The Real Deal
In movies, he's best known as the clawed mutant Wolverine, but in real life Hugh Jackman is the nicest guy you'd ever want to meet. And he's not the only one. Here, to celebrate the Australian actor's 49th birthday, are 14 truly kind celebrities—including some who may surprise you.
"He's one of the nicest people I've ever met in my entire life," says the straight-shooting Rooney Mara, his co-star in the widely panned "Pan." Hugh Jackman is unfailingly considerate, remembers the names of every crew member and has been known to blush when he talks about Deborra Lee Furness, his wife of 20 years. "That nice guy stuff is boring," he once complained. Boring or not, it's by all accounts true.
"The funniest guy I know … and I've never heard a bad word said about him," Larry David told Vanity Fair. Nora Ephron, who asked that he speak first at her memorial service, called Martin Short simply "the best person." One small example: Short's kindness in trying not to embarrass Kathie Lee Gifford in 2012 when she asked him about his 36-year marriage— unaware that his wife Nancy had died two years earlier.
Not so long ago, Tom Hanks gave a New York cab driver free tickets to his Broadway show, stopped to buy cookies from a trio of Girl Scouts (and agreed to be photographed with a passing fan, but "only if you buy cookies from these young ladies") and launched a Twitter campaign to return a lost ID card to a student he'd never met. Just the kind of guy he is.
The brilliant actor who played Nucky Thompson, the gangster/politician on HBO's "Boardwalk Empire," is a regular guy from Brooklyn who remains unassuming and down to earth. A former firefighter, Steve Buscemi rejoined his old engine company as a volunteer after the attacks of 9/11 and worked 12-hour shifts, digging through the rubble of the collapsed World Trade Center in search of missing firefighters. Enough said.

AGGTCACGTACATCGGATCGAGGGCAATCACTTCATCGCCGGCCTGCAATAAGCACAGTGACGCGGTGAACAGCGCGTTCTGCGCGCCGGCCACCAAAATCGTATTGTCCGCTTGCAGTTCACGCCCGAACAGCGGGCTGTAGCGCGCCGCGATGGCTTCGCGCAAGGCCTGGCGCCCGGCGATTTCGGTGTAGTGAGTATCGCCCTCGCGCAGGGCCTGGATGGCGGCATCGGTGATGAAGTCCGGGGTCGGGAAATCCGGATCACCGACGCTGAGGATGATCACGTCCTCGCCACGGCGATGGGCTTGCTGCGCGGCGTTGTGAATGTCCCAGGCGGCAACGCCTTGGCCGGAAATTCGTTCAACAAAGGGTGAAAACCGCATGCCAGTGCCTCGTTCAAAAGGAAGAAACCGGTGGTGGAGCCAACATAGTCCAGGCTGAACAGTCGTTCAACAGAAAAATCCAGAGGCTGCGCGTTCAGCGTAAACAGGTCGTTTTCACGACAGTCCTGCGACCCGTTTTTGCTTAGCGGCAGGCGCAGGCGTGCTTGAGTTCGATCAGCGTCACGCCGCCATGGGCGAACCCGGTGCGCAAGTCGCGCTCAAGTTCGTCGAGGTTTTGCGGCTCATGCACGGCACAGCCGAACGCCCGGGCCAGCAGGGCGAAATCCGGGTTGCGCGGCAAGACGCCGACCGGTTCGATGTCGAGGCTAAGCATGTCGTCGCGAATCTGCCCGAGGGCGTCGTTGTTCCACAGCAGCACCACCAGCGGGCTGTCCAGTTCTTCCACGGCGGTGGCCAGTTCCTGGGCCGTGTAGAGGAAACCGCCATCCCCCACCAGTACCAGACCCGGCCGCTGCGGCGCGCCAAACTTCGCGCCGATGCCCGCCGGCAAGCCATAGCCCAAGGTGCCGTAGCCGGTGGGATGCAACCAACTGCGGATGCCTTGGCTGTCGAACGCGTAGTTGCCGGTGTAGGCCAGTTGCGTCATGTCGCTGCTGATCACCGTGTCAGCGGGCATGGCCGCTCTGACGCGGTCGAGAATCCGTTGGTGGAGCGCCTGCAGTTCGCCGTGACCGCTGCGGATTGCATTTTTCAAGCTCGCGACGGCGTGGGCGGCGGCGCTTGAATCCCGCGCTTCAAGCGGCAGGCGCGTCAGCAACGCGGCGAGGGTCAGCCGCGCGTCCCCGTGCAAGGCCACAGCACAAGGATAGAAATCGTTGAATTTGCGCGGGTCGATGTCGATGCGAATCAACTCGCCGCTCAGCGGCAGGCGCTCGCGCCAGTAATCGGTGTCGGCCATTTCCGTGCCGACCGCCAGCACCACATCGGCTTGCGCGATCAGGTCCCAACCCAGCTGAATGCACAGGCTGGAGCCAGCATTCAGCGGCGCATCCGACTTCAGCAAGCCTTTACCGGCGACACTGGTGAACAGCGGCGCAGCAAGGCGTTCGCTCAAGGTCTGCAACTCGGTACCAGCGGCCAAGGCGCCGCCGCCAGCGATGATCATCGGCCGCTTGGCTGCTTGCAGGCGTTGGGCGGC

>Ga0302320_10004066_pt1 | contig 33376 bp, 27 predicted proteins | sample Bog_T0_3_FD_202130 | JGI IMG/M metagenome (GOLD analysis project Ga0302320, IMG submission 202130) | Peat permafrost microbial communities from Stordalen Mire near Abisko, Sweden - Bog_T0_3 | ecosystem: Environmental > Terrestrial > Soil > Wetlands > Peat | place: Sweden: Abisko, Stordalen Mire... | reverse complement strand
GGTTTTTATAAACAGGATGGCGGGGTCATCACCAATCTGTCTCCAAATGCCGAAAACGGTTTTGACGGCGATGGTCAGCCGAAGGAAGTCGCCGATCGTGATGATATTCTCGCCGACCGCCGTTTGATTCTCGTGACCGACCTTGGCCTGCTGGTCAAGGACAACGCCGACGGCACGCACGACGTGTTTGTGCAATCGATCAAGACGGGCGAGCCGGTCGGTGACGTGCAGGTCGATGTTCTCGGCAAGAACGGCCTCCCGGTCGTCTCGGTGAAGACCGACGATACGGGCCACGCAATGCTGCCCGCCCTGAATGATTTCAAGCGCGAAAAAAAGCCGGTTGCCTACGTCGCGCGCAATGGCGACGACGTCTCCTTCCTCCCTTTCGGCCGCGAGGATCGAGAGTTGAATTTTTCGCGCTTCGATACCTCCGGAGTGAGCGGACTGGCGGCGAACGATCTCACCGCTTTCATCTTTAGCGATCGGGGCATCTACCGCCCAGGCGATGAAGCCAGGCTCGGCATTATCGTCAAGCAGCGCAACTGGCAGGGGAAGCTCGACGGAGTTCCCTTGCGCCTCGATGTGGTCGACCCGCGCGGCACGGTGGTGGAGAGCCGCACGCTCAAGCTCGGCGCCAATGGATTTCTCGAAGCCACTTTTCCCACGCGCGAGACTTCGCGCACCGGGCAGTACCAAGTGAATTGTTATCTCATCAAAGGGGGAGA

The Foo Fighters frontman invited a girl with cerebral palsy to attend a video shoot, did a tour performing in fans' garages, and once left a $1,000 tip. In 2006, when he heard two miners trapped in a collapsed mine in Australia had requested the Foos' music, Dave Grohl sent them a message offering cold beers and free concert tickets when they got out—and delivered on that promise. That's why he's known as the Nicest Dude in Rock.
George Takei once appeared a couple of hours early at a press event just to sign a doll belonging to a sick fan who couldn't be there at the scheduled time. His family was among the Japanese-Americans sent to internment camps during World War II, and for years he felt pressure to hide his sexuality. Yet the former "Star Trek" actor has emerged as a gay rights advocate and social media star without a trace of bitterness.
"Good Deeds" isn't just the name of one of his films. Entertainment industry multitasker Tyler Perry is also known for his random acts of kindness—like sending 65 Philadelphia kids to Disney World and buying a specially equipped van for a Georgia woman with cerebral palsy after he saw a news report that her vehicle had been stolen. He can be thin-skinned—as when he went off on Spike Lee—but Perry's generosity is undeniable.